Powdery mildew thrives in late summer and fall gardens

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Last Updated: 
August 31, 2007

CORVALLIS – Are your ornamental or vegetable plants covered with a whitish powdery substance? Your plants may be suffering from one of a set of fungal diseases commonly known as “powdery mildew.”

Often rampant in home gardens in western Oregon in the late summer and early fall, powdery mildew disease first appears as whitish spots forming on the surface of leaves, shoots and sometimes on flowers and fruit. These patches may gradually spread over a large area of an infected plant.

Powdery mildews rank among the most economically significant diseases of food and ornamental plants in the Pacific Northwest. Damage from these diseases can cause dead patches on foliage, making them look “ratty” by the end of the season, according to Melodie Putnam, chief diagnostician with the Oregon State University Extension Service Plant Clinic.

In addition, powdery mildews may affect plants by enabling decay organisms to enter fruits through fungi-damaged tissue.

Growers of wine grapes and cherries heavily manage, through pruning and soil fertility management, to reduce powdery-mildew outbreaks. Fortunately, effective cultural and chemical control practices are available for nearly every plant species susceptible to powdery mildew.

To help home gardeners and nursery personnel identify and cope with this disease, Oregon State University’s Online Guide to Plant Disease Control offers an array of information on this group of diseases on both ornamental and food crops. To learn more, go to: http://plant-disease.ippc.orst.edu/index.cfm

OSU’s North Willamette Research and Extension Center has put together a web page on powdery mildew as well, with several photos of the disease. Go to: http://oregonstate.edu/Dept/nurspest/powdery_mildew.htm

The symptoms begin as spots of whitish coating on leaves. Leaves infected with powdery mildew may gradually turn completely yellow, die and fall off, exposing vegetable fruits such as your pumpkin to sunburn. On some plants, powdery mildew may cause the leaves to twist, buckle, or otherwise distort. Powdery mildew fungal growth does not usually grow on the vegetable fruits themselves.

The whitish coating is made up of asexual spores of a fungus. If you have a hand lens, you can see them as long, chainlike strands. These spores are carried by wind to new hosts.

Severely infected plants may have reduced yields, shortened production times, and fruit that has little flavor.

Moderate temperatures (60 to 80 degrees) and shady conditions generally are the most favorable for powdery mildew development. Hot and sunny weather (90 degrees or above) reduces powdery mildew spores and fungal growth.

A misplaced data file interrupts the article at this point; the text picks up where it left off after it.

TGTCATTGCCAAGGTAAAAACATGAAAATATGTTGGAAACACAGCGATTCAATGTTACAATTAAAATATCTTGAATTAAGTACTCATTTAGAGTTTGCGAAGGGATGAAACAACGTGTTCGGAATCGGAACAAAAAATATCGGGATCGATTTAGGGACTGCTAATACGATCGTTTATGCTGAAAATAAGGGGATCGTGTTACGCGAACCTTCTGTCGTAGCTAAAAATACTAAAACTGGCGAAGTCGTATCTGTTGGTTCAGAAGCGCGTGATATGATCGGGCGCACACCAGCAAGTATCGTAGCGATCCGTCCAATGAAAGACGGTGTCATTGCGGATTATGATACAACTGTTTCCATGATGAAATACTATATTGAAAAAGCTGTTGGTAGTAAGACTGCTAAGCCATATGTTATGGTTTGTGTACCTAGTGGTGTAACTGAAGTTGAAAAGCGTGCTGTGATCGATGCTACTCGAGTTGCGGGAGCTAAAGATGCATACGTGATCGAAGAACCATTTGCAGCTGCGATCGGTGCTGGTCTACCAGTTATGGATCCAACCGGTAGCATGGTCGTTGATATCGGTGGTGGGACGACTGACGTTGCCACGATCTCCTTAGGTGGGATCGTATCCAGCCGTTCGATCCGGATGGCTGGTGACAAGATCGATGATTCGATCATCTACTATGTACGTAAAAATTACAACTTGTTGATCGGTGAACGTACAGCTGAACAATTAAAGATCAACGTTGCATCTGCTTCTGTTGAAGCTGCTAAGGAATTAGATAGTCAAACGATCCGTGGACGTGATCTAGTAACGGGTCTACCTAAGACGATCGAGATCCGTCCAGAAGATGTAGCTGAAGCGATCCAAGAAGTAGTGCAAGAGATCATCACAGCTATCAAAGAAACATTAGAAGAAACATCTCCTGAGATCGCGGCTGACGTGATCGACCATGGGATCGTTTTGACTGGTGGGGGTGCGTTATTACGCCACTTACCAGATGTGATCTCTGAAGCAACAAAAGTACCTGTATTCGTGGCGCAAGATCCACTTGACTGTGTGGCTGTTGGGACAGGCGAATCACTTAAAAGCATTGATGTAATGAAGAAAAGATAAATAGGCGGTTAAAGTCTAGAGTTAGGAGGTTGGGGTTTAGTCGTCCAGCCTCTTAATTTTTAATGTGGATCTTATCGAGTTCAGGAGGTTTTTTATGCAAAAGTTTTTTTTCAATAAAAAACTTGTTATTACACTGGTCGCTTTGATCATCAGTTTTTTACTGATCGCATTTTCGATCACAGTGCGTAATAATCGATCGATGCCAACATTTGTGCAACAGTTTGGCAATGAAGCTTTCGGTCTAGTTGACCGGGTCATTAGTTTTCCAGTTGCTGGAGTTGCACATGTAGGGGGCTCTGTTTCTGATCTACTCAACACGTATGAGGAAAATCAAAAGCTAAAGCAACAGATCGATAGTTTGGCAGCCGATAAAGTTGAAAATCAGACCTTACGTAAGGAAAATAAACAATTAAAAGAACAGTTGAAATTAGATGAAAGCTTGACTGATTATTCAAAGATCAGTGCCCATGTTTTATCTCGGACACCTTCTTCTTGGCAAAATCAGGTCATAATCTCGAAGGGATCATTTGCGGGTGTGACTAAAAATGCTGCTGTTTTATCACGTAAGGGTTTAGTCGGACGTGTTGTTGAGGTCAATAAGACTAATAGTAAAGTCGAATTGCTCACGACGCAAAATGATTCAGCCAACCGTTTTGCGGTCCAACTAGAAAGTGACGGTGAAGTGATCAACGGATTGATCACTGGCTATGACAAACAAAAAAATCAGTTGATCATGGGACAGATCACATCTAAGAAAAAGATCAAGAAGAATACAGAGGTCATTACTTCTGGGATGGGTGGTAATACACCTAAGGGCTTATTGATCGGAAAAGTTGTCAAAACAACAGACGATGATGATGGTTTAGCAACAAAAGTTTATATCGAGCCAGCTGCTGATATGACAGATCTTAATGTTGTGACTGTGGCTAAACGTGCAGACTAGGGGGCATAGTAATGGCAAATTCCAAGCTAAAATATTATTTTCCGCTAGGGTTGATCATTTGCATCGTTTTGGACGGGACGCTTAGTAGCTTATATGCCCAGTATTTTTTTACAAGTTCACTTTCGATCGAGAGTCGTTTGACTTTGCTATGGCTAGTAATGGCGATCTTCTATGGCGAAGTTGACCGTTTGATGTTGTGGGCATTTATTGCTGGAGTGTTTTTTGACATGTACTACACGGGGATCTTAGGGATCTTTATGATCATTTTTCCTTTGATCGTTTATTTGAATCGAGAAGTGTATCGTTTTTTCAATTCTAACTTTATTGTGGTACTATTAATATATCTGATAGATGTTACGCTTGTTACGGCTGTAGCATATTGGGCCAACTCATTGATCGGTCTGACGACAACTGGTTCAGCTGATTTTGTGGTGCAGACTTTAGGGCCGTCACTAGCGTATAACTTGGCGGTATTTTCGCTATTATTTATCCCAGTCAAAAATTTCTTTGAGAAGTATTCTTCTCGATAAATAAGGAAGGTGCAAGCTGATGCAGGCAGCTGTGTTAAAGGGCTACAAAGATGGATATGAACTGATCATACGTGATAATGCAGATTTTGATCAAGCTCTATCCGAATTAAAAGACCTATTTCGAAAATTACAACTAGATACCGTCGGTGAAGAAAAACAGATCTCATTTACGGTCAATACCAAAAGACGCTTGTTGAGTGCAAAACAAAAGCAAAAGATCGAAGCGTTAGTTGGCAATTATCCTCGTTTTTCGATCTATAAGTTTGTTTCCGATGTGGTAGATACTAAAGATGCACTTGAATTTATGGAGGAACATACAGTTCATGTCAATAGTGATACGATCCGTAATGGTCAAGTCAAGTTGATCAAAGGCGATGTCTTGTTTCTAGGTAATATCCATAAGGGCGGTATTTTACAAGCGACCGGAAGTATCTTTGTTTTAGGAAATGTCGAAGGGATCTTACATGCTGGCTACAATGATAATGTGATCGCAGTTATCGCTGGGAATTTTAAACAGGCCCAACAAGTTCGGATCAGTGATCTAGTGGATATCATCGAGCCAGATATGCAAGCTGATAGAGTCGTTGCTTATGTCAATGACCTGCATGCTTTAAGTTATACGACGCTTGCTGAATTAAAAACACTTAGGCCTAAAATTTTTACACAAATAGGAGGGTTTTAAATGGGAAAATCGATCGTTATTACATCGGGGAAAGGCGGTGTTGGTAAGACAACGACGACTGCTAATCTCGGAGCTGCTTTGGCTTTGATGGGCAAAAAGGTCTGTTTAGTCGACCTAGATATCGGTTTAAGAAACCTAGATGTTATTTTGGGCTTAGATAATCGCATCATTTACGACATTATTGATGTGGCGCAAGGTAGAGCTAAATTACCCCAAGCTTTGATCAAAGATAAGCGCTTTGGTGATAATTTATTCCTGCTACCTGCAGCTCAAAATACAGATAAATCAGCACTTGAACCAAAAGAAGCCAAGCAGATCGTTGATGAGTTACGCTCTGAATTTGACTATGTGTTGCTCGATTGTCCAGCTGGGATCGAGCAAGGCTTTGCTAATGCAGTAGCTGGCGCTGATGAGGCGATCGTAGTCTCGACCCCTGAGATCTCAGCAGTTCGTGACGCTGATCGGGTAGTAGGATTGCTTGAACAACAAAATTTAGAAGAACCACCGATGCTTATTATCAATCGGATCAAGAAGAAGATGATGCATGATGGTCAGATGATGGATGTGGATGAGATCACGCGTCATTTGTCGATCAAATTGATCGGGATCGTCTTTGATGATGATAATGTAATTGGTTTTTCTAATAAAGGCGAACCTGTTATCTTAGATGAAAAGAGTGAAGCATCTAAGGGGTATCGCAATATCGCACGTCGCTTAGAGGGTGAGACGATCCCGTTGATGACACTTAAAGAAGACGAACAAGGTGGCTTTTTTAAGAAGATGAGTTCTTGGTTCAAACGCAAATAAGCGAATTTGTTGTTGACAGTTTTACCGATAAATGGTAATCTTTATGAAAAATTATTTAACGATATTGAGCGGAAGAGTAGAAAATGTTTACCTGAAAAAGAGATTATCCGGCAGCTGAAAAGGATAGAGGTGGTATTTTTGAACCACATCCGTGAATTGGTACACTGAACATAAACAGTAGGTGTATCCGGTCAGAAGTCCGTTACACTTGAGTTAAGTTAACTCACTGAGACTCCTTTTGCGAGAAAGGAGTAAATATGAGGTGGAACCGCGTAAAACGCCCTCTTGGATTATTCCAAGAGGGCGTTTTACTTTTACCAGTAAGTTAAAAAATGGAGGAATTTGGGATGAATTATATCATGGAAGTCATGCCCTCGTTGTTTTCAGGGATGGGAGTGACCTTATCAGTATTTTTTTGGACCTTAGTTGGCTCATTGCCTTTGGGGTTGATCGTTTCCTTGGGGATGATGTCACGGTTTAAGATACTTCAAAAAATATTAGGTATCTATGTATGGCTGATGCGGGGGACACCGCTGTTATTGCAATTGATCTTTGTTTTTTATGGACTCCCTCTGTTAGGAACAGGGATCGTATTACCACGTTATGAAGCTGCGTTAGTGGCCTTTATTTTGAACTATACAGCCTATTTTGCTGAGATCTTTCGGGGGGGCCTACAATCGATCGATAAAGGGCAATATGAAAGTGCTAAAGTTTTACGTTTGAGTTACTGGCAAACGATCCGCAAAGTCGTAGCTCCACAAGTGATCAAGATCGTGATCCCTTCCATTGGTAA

But powdery mildews do not need water droplets to germinate, explained Putnam. The warm days and cool nights of late summer and early fall result in high humidity in the garden, which encourages powdery mildews.

All types of powdery mildew fungi require living plant tissue to grow. Year-round availability of crop or weed hosts is important for the survival of some powdery mildew fungi. Some types of this disease may overwinter as resting spores.

To avoid the use of chemical pesticides, the best method for controlling this fungal disease is prevention. Plant resistant vegetable varieties if you can find them. Seed packages or veggie start tags often contain disease resistance information. Avoid the most susceptible varieties. Plant your vegetable garden in the full sun. Provide good air circulation by keeping weeds at bay and planting your plants far enough apart for good airflow. Avoid applying too much fertilizer. A good alternative is to use an organic or slow-release fertilizer.

Pumpkins, squash, cucumbers and melons are very susceptible to powdery mildew disease. Next year, if you really want to keep powdery mildew at bay, you’ll have to watch closely for the first signs of it. There are several “least-toxic” fungicides on the market, but they must be applied no later than the first sign of disease.

“Powdery mildew on woody plants is of no great concern, since it doesn’t significantly affect the overall health of the plant,” said Putnam.

On non-woody plants, such as garden vegetables and flowers, there are “least toxic” substances that kill the spores, including potassium bicarbonate products such as Kaligreen. But these have to be applied repeatedly, she said.

Basic garden sanitation, such as removing diseased leaves, also helps reduce the spread and effects of the powdery mildew. Dispose of the infected plant parts in the garbage. Do not put infected debris into the compost pile.

Author: Carol Savonen